ENERGIA’s Women’s Economic Empowerment Program
In 2014, ENERGIA launched its Women’s Economic Empowerment (WEE) program, which aims to empower women economically through supporting their energy enterprises in last mile communities. Currently, ENERGIA collaborates with five partners (Centre for Rural Technology- Nepal (CRTN), Energy for Impact, Practical Action Eastern Africa and Solar Sister) who work on the ground in Asia and Africa.
The program design is centred around our belief that, because the factors limiting women’s entrepreneurship are manifold and intertwined, integrated measures are needed to realize women entrepreneurs’ potential. In line with this belief, the partners provide:
- an integrated support package including skills development on technical, managerial, leadership and empowerment aspects of energy businesses;
- ongoing mentoring and financial advice on business planning, market strategies, how to approach suppliers, financial institutions and local government authorities; and
- partnership-building between various actors in renewable energy value chains supporting women-led renewable energy businesses.
For more information, please read Supporting last-mile women energy entrepreneurs: What works and what does not.
The link between energy, poverty and gender
Poverty is usually referred to as lack of access to income, empowerment, basic opportunities and services. These circumstances are often inextricably linked to inequalities and social exclusion. In this context, the recognition of energy as a critical enabler to poverty reduction and a prerequisite to the achievement of multiple SDGs has marked a revolutionary shift. Modern energy services and technologies can contribute to releasing people from the vicious cycle of poverty and transform lives by opening socio-economic opportunities, including improving people’s living conditions, meeting their basic and productive needs, increasing income through energy business development and livelihood opportunities.
However, lack of access to modern energy solutions and services still affects nearly half of the world’s population, particularly in developing countries, rural and remote areas. In addition, the impacts of energy poverty are differentiated by gender. Not recognizing women’s energy needs and failing to apply a gender lens to energy policies and actions contribute to perpetuating poverty, drudgery and gender inequality.
Gender inequalities are strongly connected to poverty, limited security and limited access to opportunities. At the same time, poverty reduction is closely linked to economic empowerment, control over and access to resources and technologies, including in the energy sector. In these terms, women’s economic participation in the energy sector through business development offers multiple benefits. It not only contributes to the economic advancement of women and their communities, but also challenges inequalities, gender norms and traditions by enhancing women’s economic independence, self-confidence and agency. At the same time, the deployment of clean energy technologies improves the lives of rural communities that lack access to electricity and clean cooking technologies, impacting also interlinked areas of development, including health, education, environmental protection and climate change.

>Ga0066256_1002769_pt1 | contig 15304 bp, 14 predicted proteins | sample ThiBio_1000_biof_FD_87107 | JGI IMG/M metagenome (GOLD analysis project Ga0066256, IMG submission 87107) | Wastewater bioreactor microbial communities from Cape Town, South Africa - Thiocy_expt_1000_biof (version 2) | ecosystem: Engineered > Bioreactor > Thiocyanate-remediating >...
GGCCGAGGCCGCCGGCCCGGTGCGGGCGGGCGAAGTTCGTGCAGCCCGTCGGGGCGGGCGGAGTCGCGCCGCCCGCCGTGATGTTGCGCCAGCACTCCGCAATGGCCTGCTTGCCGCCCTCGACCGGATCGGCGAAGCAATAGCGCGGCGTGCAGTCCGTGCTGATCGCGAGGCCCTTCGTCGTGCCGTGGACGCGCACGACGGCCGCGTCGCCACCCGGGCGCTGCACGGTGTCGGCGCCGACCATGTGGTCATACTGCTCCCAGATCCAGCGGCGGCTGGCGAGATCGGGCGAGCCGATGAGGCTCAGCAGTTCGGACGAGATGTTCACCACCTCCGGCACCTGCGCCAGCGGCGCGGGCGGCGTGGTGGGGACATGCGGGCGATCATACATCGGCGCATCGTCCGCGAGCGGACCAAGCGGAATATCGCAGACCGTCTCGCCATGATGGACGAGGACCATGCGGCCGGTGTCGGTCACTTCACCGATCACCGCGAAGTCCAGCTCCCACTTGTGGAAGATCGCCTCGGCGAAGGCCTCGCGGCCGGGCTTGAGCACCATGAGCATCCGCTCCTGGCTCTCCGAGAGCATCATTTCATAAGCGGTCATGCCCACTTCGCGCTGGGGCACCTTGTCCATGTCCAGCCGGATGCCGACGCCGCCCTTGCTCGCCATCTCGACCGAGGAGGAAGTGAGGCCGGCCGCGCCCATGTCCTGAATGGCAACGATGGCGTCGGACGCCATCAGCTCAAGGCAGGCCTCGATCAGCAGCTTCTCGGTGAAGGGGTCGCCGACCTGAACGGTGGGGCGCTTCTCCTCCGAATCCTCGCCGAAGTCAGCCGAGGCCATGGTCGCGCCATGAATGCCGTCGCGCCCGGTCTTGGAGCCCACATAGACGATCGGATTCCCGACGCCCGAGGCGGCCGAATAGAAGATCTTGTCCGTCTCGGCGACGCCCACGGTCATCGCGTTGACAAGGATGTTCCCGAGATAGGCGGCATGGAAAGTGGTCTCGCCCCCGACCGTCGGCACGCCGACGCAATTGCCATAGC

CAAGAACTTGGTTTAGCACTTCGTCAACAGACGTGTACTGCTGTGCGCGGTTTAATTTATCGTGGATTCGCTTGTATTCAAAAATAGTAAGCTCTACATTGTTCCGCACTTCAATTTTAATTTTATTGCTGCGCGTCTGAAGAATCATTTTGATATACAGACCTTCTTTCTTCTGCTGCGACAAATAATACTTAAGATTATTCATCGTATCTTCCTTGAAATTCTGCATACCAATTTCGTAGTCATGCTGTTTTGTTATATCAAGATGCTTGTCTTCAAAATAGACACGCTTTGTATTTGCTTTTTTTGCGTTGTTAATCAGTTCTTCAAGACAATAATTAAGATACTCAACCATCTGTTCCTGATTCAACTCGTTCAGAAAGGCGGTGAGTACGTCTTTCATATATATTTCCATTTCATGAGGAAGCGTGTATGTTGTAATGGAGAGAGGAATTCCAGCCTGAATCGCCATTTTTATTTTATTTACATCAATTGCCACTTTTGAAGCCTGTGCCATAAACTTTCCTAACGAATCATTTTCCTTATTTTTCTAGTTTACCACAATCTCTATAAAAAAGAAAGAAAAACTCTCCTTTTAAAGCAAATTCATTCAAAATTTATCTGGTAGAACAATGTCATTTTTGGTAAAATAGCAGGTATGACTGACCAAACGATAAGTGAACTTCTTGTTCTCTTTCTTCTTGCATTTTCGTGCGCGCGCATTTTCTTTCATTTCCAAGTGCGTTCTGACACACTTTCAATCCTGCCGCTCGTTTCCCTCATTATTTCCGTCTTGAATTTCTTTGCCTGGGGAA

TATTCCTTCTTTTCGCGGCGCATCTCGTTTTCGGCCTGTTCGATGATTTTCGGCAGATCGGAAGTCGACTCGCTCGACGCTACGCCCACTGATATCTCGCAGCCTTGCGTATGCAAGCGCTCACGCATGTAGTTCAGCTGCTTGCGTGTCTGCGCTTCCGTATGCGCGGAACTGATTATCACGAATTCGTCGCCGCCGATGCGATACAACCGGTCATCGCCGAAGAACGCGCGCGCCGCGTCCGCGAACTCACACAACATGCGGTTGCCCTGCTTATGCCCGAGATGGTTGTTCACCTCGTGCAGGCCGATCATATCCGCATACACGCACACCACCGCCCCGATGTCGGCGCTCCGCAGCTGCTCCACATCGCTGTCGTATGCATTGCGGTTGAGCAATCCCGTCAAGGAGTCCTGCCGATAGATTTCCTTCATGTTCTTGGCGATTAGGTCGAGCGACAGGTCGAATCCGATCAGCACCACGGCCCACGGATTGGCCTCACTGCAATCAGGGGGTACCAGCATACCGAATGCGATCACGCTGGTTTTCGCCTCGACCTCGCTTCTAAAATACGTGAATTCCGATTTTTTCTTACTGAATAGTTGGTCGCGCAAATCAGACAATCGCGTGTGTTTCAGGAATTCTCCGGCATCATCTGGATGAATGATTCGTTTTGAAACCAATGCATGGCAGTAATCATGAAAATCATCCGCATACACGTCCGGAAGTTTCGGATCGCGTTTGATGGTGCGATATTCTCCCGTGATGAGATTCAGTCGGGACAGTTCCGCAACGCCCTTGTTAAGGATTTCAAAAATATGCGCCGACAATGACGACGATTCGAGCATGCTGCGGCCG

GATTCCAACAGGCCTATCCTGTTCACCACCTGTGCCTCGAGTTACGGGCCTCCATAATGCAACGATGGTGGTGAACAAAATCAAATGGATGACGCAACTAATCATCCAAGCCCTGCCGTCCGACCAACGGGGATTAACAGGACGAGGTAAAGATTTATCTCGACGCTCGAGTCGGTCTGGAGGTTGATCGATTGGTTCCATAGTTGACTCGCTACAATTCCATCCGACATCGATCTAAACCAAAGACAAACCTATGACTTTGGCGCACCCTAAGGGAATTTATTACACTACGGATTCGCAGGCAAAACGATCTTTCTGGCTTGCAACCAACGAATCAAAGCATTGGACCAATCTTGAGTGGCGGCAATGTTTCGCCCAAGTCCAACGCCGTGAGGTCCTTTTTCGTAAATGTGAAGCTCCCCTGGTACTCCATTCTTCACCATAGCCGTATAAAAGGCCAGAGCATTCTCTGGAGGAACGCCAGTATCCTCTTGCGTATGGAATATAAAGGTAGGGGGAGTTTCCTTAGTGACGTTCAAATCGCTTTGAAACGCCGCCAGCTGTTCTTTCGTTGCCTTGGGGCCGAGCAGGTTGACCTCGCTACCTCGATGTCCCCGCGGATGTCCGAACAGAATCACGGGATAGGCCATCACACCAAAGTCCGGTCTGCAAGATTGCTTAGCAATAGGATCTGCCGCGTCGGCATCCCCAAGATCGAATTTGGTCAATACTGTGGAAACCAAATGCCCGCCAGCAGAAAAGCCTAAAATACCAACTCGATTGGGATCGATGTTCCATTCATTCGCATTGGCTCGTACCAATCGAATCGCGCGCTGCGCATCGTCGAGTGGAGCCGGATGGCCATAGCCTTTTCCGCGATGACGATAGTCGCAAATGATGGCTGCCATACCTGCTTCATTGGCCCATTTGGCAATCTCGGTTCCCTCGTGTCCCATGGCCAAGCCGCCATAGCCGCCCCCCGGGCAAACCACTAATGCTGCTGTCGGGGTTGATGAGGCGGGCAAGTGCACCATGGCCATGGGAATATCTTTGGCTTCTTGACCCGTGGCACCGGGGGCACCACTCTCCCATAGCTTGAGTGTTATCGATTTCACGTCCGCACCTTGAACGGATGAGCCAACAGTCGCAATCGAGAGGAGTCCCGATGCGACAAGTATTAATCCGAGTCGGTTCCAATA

Why women’s are change agents in the energy transition
Multiple studies have demonstrated that the majority of poor people are women. Unfortunately, the energy sector is no exception. Women disproportionately bear the brunt of energy poverty due to societal norms, differences in responsibilities, as well as possibilities to access energy services. The differences in men’s and women’s energy needs are frequently not taken into account. This means that energy interventions, livelihood opportunities, and business support packages that work for men, do not necessarily positively impact women. These processes fail to liberate women from the stranglehold of poverty, and further limit their access to energy, appliances, and the potential benefits of energy services, thereby reinforcing a vicious circle of poverty.
Women are not only critical as users, but also as energy professionals and decision makers. The involvement of women in energy-system supply chains as entrepreneurs, employees and decision makers – particularly in non-traditional roles – is a win-win situation. When given equal opportunities, women perform as well as men as entrepreneurs. Economic advancement enhances their own welfare and builds their confidence, leadership and business skills. Women tend to invest more of their money in education, healthcare and children’s welfare, bringing positive changes in the lives of their families and communities. The opportunity to earn an income and to lead a business, challenges social and cultural norms, which prescribe women as primary responsible for household and reproductive activities, limiting their access to male-dominated sectors, their ability to engage in productive opportunities, or to take on roles considered ‘not appropriate’ for women (e.g. becoming solar technicians). For energy businesses, women are uniquely positioned to access untapped markets in last-mile communities, thereby increasing the use of clean energy in these areas. In particular, they are able to leverage existing social networks and form trusting relationships with potential customers – especially other women. This positions women as change agents in the energy transition, rather than victims of energy poverty or beneficiaries of energy access.
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